I write as one who has observed the hatred of others, but also observed the hatred in my own heart. There are two human beings whom I hate. I have not seen them for many years, nor have I heard of them or from them. They have almost no online presence whatsoever, which means I do not know if they are doing well, if they are happy or healthy. I do not know if they feel remorse for the things they said and did to me. Hatred is an illness, but not like kidney disease or stomach cancer. Hatred is the kind of disease which flares up, often out of nowhere. I have to confess my sin of hatred a few times every year. On a twenty-minute drive across town, my mind sometimes wanders to the occasions in which I have been wronged, I find myself suddenly angry, then growl and snap at my children in the backseat, even when they have done absolutely nothing wrong. A good day might suddenly sour when I have ten minutes to myself, nothing in particular to think about, and thus begin reviewing my record of wrongs. Then I return home in a foul mood.

In observing myself and others in the grip of hatred, I have reached the conclusion that hatred makes people behave stupidly. Often enough, those who hate others do not know how obvious their hatred is, because they think their hatred cleverly and politely masked. The jokes that haters make about the ones they hate are tasteless, vulgar, though the hater rarely senses this. Because such hatred is irrational, haters mention those they hate at random times and in unexplainable ways. The critiques they make of those they hate are astoundingly petty, nit-picky. The hated person can do nothing of value, nothing of merit, at least so far as the one who hates is concerned, and thus, at the very mention of the hated person, the hater comes off as an unpleasable tyrant. In the same way lust reduces human beings to objects, so does hate.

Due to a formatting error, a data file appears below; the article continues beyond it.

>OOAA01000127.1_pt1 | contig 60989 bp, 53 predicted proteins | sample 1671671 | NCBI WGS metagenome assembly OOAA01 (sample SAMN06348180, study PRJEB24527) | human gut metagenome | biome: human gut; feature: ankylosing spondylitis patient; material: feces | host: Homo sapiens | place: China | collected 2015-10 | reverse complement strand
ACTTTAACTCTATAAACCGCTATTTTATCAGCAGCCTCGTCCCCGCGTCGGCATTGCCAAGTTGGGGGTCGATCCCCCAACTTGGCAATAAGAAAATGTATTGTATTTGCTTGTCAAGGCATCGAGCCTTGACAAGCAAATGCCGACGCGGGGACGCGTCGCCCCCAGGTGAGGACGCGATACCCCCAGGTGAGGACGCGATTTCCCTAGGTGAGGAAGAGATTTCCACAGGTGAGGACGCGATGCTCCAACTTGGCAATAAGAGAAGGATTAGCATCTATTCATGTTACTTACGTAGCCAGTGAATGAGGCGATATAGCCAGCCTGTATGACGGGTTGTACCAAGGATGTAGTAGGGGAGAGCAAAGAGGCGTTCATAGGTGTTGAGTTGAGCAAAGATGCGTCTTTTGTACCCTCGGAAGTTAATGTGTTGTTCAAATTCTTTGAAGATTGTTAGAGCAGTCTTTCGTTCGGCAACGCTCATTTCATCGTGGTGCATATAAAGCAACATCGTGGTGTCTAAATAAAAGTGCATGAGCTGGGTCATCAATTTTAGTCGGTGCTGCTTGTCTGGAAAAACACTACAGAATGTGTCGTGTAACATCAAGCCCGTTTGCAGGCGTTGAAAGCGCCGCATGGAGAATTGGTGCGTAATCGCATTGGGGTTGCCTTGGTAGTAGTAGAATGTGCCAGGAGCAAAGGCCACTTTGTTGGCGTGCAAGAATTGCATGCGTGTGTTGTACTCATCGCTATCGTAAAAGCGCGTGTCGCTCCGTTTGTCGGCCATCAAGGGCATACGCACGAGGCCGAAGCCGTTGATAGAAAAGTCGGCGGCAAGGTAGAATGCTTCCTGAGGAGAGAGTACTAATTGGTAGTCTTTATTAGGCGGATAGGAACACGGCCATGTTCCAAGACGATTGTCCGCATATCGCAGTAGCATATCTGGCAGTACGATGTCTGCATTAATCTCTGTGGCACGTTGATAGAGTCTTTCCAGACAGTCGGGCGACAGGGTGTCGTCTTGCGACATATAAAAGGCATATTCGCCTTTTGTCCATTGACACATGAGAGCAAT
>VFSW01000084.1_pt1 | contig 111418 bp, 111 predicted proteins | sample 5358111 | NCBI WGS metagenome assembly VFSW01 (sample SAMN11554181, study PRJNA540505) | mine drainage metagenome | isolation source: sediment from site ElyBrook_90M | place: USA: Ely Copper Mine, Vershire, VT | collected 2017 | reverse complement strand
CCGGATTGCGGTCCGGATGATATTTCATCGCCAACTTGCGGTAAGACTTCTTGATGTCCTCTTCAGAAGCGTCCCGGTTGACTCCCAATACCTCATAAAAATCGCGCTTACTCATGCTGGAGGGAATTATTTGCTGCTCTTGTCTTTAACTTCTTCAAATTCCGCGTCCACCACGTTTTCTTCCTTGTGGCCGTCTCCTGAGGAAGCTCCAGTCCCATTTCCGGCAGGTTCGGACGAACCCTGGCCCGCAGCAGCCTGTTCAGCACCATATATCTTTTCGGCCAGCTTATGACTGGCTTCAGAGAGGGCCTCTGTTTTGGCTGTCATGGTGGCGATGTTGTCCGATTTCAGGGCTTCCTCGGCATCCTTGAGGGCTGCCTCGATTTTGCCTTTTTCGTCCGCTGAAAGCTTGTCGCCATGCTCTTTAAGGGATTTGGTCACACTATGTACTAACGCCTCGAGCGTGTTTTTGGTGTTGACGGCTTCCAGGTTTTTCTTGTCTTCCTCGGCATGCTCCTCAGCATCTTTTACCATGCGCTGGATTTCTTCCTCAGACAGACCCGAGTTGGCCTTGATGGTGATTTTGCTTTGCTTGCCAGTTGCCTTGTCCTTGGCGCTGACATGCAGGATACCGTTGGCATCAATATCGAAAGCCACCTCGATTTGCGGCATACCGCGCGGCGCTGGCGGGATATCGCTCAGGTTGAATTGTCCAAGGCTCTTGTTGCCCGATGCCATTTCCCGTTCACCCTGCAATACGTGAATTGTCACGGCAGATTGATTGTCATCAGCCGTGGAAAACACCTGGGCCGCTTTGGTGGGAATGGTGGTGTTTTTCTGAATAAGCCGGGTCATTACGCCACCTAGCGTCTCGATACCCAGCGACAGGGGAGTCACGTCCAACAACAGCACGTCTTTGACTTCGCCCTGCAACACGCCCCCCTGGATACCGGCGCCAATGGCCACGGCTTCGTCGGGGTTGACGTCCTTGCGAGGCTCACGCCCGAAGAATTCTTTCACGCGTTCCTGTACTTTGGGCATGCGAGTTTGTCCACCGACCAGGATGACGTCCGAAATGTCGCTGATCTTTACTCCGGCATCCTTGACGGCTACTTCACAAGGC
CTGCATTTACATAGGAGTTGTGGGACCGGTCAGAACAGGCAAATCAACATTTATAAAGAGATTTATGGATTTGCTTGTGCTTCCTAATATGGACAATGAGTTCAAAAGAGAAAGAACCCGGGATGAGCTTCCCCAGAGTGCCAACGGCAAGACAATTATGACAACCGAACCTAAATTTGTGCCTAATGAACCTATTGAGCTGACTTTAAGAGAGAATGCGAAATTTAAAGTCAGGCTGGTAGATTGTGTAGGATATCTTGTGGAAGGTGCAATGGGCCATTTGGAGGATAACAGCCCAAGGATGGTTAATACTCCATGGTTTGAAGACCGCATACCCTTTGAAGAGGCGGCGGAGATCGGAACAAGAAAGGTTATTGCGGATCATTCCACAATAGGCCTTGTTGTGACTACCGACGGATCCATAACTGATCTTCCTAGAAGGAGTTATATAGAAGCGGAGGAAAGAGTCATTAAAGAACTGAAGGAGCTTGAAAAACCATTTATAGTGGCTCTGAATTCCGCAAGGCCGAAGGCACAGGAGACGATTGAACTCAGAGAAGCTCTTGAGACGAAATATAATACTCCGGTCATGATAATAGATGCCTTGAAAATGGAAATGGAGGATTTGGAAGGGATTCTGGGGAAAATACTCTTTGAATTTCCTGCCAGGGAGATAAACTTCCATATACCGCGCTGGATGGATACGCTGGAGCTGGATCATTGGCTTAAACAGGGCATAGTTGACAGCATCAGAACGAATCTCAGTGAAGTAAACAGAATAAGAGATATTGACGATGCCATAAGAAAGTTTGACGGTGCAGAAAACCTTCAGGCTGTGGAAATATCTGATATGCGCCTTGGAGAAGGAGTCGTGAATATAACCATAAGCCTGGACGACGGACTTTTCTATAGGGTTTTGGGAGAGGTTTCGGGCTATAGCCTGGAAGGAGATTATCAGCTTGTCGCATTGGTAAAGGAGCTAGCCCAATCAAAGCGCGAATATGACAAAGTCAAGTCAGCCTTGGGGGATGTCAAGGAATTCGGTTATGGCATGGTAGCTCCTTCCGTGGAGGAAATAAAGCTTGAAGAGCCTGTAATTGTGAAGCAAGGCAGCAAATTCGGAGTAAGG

Presently, hate has not simply become acceptable. Hate has become an important political tool and a source of political power. Thousand-year jail terms betray our frustration that others only have one life to lose. We are discontent with the idea of sending those we hate to hell. We want to go to hell, too, so we can enjoy the spectacle of their suffering. Perhaps some people never leave hell because they enjoy the sight of other people suffering too much to tear themselves away.  

The aesthetic appeal of hate is obvious. Hate is sleek, simple, monochromatic. Because hate makes objects of human beings, it skims off all the difficult, vexing, trying, conflicted, bifurcated, contradictory, Byznatine, ornate, uninterpretable, effervescent qualities of human life and refashions man as monolith. Anything north of hate becomes complicated and requires reflection, but hate is sub-intellectual, pure power. Hate acts quickly. God as Trinity is hard to grasp and renders a man self-aware, but the god of hate is a monad. Hate is nirvana-like, not self-forgetfulness but self-annihilation. Hate is the god of laziness and Modern man is lazy as hell. 

Paradoxically, the balm which soothes the hellishness of hatred is the recollection of our own sins. We fault others for treating us with contempt, for loopholing us and lying to us, for defaming us and abusing our goodwill and generosity, and yet no man has mistreated another as badly as I have mistreated God. In order to give my own sins to God, I must set down the sins of others. For this reason, an era of cheap grace and “Not perfect, just forgiven” will necessarily be an era of hate. Only the painful recollection of one’s own crimes can calm the destructive passion for other people’s crimes.

Joshua Gibbs

Joshua Gibbs

Joshua Gibbs is an author, lecturer, and teacher of classical literature at Veritas School in Richmond, Virginia. He is the author of How To Be Unlucky, Something They Will Not Forget, and Blasphemers. His wife is generous and his children are funny.

The opinions and arguments of our contributing writers do not necessarily reflect those of the Institute or its leadership.